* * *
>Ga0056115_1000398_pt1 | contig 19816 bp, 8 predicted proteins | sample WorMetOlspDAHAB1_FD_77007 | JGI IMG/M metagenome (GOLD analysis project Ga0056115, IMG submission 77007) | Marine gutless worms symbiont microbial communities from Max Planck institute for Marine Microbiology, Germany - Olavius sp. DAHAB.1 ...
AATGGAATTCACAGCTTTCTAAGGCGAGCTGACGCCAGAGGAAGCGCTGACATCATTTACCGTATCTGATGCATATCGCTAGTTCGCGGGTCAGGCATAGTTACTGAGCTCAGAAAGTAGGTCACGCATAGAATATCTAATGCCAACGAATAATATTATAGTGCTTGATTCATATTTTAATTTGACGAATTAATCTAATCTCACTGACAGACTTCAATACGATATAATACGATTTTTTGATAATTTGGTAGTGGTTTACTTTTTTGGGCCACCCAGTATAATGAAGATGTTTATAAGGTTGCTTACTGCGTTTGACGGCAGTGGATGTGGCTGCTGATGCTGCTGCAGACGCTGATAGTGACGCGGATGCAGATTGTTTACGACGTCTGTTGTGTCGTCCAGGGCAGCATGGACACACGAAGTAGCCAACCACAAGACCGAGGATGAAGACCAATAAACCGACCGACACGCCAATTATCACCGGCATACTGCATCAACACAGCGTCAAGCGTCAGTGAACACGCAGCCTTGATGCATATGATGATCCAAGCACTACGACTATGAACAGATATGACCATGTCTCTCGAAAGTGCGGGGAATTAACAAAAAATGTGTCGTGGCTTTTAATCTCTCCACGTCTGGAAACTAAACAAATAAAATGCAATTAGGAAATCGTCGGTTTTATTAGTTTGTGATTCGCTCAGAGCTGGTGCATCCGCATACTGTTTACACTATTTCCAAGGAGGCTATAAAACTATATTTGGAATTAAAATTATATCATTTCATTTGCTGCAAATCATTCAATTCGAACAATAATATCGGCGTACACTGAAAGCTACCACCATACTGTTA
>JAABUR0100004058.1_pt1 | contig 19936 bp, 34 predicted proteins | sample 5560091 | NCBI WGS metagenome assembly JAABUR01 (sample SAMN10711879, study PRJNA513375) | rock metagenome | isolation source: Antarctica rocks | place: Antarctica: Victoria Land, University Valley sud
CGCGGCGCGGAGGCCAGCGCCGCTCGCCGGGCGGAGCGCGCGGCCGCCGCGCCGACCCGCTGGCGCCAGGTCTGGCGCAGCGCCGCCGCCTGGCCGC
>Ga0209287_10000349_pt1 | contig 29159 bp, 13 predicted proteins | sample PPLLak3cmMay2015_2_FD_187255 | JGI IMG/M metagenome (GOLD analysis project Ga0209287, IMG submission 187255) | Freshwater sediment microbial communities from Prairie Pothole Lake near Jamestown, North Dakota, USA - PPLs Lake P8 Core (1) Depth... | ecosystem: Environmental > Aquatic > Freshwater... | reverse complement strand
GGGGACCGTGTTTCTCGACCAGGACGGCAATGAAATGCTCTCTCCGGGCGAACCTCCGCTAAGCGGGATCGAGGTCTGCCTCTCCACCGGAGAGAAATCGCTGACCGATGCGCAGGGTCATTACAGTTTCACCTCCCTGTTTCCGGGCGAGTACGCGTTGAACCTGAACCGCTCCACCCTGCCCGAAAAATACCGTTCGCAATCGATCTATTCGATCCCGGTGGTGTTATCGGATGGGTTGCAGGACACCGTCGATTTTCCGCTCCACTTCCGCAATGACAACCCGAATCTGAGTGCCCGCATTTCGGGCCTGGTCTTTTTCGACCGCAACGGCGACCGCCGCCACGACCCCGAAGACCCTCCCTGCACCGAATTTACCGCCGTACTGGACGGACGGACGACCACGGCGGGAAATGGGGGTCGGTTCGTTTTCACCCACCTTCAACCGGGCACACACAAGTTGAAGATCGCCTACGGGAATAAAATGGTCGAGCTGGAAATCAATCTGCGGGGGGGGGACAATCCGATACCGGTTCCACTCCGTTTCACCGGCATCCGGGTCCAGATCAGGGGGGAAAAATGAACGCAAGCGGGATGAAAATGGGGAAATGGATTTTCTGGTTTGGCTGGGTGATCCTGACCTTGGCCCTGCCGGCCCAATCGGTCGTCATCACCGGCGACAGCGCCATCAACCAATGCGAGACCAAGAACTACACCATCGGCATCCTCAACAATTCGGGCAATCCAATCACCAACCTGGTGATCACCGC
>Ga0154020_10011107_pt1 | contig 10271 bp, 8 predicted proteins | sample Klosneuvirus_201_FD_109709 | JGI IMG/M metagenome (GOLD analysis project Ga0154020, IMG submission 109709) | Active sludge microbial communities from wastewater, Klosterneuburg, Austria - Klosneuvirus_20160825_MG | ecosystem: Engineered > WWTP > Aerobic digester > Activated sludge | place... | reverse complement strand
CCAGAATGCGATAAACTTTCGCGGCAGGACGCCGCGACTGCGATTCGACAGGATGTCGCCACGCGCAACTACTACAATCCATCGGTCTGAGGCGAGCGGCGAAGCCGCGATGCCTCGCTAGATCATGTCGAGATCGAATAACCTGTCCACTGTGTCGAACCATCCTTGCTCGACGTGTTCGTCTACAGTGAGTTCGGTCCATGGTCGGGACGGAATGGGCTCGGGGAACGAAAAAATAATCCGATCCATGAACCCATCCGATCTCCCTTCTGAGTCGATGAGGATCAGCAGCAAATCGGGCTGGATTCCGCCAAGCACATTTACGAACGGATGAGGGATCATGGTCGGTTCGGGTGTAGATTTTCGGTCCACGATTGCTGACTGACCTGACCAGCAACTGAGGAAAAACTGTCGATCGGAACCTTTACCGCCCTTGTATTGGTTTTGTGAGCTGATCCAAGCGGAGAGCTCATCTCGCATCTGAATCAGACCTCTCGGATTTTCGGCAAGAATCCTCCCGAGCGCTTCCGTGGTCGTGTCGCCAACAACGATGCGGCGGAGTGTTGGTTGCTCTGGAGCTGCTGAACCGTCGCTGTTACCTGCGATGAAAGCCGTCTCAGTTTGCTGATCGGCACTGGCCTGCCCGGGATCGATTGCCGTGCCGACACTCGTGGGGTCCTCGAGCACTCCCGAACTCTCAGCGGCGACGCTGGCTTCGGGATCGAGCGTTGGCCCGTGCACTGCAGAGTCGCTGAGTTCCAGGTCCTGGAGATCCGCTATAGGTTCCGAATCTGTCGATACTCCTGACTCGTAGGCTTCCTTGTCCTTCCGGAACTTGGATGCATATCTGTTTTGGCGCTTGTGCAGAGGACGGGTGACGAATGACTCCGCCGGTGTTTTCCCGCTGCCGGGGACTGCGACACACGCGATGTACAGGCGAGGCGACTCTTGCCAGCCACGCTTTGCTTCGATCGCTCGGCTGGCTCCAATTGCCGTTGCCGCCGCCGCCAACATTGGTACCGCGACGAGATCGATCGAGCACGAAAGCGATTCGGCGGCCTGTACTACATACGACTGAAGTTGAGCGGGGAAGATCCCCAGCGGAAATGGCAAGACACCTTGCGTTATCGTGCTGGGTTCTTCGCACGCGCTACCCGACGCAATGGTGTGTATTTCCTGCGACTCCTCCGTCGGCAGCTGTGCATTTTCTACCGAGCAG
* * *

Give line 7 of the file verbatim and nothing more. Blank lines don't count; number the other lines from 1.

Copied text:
>Ga0154020_10011107_pt1 | contig 10271 bp, 8 predicted proteins | sample Klosneuvirus_201_FD_109709 | JGI IMG/M metagenome (GOLD analysis project Ga0154020, IMG submission 109709) | Active sludge microbial communities from wastewater, Klosterneuburg, Austria - Klosneuvirus_20160825_MG | ecosystem: Engineered > WWTP > Aerobic digester > Activated sludge | place... | reverse complement strand